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This week at Mosaic was considerably different than a normal week.  

For starters, it was a quite beautiful afternoon in Vancouver, which for December is something of an anomaly. It’s amazing what a difference that makes. The number of Sundays where I actually get to enjoy walking through the neighborhood on my way to Mosaic are dwindling rapidly. When the skies are clear it means I get a nice walk. I can only imagine the difference the weather makes for those struggling for adequate housing.  

When I arrived, the bulk of the set up had already been done. The coffee was brewing, and the communion bread was being prepared by a couple of people from the Mosaic community. A few chairs and tables where set up as normal, and we seemed to be well ahead of schedule. A man I didn't recognize walked in with what looked like a banjo case. His son ran behind him.  

“Huh.” I thought, “We got a new banjo guy, sweet.”  

A couple more unfamiliar musicians came in carrying different shaped cases. At this point I got the instructions to put a few more chairs out which gave me a short term purpose.  

“3 or 4 rows” I was told, because we will be having a joint service with other churches in the area. Sure enough, gradually more and more people were making their way in. I was setting up the coloring stations when I made eye contact with a young girl and her dad making walking through the doors. At Mosaic, we say the coloring stations are “for the kids”, but they’re not really. They’re for people who like to color and draw and express themselves or escape through that medium. It’s one of the many things I appreciate about Mosaic. There isn’t even any ironic laughter or comments when an adult picks up a crayon. Its normal and valid.  

I decided to assign myself a sort ‘pseudo greeter’ role for all the new people, starting with this girl and her dad. One of the Mosaic community members had recently spoken at the college the girl attends. They had talked about what Mosaic is and what we do and it had connected with this girl so profoundly that along with her dad she had travelled from Surrey to see for herself.  

Turns out I am a terrible ‘pseudo greeter’. By the time I had finished speaking with this girl and her dad, the room was over half full.  

Meanwhile, the kitchen was filling up with crock pots. About half a dozen of them filled with soup. I was then assigned to ‘kitchen management’, a role neither myself nor my mother ever thought I would excel. I didn’t. However, standing in the kitchen and looking through the hatch which connects to the main hall, the room was now completely full, and people were scrambling to bring more chairs out.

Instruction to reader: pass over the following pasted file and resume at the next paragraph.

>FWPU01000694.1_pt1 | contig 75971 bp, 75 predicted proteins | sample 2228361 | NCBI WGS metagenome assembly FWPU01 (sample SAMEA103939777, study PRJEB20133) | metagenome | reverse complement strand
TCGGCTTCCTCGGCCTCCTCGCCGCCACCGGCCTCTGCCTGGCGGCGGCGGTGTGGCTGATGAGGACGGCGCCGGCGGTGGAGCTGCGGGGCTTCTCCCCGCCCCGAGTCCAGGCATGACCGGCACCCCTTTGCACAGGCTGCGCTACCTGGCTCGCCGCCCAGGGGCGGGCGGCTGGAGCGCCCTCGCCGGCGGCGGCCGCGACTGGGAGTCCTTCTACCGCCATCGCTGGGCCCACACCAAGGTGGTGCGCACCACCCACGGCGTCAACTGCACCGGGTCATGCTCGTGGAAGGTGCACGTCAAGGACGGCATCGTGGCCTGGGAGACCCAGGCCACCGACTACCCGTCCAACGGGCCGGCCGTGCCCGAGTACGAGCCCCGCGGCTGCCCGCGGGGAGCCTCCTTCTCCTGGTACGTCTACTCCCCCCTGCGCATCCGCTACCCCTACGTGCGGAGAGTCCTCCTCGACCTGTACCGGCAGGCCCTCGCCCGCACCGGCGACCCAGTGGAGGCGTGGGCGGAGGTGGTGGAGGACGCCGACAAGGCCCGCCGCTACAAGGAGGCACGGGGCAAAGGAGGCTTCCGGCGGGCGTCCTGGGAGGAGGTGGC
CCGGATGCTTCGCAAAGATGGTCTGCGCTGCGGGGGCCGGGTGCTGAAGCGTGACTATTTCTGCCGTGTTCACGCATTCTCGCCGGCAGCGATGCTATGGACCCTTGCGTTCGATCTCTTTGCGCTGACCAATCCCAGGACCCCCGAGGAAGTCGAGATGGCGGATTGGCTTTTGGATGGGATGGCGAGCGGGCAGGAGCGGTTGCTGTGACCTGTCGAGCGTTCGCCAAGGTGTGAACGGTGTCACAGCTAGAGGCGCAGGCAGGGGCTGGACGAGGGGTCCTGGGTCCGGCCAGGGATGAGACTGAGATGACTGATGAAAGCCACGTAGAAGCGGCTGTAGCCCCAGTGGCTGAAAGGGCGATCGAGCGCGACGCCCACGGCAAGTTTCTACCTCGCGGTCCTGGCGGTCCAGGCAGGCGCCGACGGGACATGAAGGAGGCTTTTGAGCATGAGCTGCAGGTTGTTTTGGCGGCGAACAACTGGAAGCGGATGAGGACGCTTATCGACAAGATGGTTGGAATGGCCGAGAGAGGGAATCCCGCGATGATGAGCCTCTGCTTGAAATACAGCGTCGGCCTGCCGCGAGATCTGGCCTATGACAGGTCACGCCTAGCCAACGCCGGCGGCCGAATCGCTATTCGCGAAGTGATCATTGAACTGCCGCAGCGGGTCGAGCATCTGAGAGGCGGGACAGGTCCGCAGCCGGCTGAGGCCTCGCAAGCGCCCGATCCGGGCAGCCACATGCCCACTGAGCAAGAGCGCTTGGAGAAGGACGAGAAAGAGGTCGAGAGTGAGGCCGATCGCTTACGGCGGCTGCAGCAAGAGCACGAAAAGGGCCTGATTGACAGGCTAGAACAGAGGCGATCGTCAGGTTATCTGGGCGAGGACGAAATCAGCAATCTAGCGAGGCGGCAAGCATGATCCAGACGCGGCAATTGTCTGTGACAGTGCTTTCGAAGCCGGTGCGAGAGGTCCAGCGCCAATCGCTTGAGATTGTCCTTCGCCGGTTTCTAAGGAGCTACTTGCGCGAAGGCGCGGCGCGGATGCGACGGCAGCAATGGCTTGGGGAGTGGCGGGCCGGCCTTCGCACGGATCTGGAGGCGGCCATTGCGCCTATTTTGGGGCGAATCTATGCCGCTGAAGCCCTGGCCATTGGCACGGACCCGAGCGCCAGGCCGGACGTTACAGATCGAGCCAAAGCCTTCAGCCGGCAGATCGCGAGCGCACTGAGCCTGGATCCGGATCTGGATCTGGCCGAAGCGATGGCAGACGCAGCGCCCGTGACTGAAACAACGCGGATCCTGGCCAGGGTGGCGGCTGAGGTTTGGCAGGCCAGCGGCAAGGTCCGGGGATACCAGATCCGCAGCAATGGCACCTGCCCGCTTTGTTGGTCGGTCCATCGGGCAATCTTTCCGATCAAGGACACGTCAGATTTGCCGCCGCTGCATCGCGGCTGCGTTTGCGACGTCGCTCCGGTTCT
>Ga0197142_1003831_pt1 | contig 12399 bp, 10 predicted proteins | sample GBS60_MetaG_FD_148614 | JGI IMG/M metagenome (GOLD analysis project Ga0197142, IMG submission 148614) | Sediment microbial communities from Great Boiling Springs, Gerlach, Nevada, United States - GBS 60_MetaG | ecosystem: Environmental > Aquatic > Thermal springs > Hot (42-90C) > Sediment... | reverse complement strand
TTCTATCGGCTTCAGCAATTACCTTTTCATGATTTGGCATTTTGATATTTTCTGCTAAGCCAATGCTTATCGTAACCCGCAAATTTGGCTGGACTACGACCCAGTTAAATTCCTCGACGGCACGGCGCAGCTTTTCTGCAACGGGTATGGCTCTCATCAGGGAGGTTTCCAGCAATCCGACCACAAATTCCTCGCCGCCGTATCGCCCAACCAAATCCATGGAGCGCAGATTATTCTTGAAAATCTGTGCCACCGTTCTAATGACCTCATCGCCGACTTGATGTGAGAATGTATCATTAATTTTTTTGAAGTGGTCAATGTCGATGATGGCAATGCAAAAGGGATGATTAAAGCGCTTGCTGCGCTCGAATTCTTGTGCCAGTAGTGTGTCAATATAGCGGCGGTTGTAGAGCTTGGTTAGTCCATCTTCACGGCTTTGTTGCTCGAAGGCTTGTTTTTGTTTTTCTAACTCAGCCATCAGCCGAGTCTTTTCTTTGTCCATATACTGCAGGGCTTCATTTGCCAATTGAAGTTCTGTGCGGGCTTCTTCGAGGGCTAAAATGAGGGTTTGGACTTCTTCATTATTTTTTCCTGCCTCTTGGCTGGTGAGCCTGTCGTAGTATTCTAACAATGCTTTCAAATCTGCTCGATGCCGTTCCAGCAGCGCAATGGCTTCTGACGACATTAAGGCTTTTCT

People were hugging and laughing and talking. I’m pretty sure the Bible talks about a day when nations and kingdoms will come together to worship. I want to resist trite and poorly thought out symbolism, but honestly it was difficult to not read into this gathering an echo of what that day may look like.  

I sort of just left the crock pots alone. I think that’s the point of them.  

I took a seat as the service began with some music. Now there was a particular piece that I had heard the band practicing which I had really enjoyed, and looked forward to singing. As the words of that song came on the screen, I was a little excited to sing it.  

“This,” I declared internally “…will be my contemplative moment”  

As the intro played, a Mosaic community member I’ll call Brain, came over to me. A few weeks ago I had helped Brian move into new subsidized housing in the downtown eastside. Hopefully, it was an improvement on his previous situation, which was so bad, that he regularly chose sleeping in Stanley Park over it.  

“Looks like we’re having soup after” he said.  

“Yeah, there’s loads. You going to stay?”  

“Well, I dunno. If I stay, I’ll have to use my flash light to get to Stanley Park tonight, and my batteries are running out. I can't afford new ones.”  

“Wait, you’re sleeping in the park tonight? How come?”  

“The new place is just as bad as the old!! F**king guy next to me keeps tapping on my f**king wall. Its bulls**t.”  

I shoot a glance at people around me; still singing.  

I continued to talk with Brian as the song I wanted to participate in came to an end. Imagine having to choose between food and light? Tonight this is Brain’s reality. I was grateful when he said he’d stay for food.  

The song ended and I somehow allowed myself to be frustrated that my interaction with Brian had caused me to miss it. As the service continued we kept talking.  

One of the lessons I am learning all the time at Mosaic, is to asses and reassess my priorities. For myself, and perhaps so many others, I have been brought up to believe that once the service begins you are quiet and everything else shuts down. As Brian continued to talk, in not always the quietest voice, I relaxed in the growing belief that these moments are far greater than my awkwardness and discomfort and that what feels like bad timing is always God’s timing. Brian may have had to choose between food and light, but he will not have silence and loneliness; not at Mosaic.  

When the service ended the crock pots were unleashed and all who were there had as much soup and bread as they could, and as much fellowship as they wanted.  

There is a song I have been listening to a lot recently by a guy called Josh Garrels called “At the table”. I would encourage you to look it up. Never has the intersection between God’s great love and promises, and the Mosaic community been more vivid than in the chorus of that song. I will leave it with you.  

Come on home, home to me
And I will hold you in my arms
And joyful be
There will always, always be
A place for you at my table
Return to me            


Written by Gavin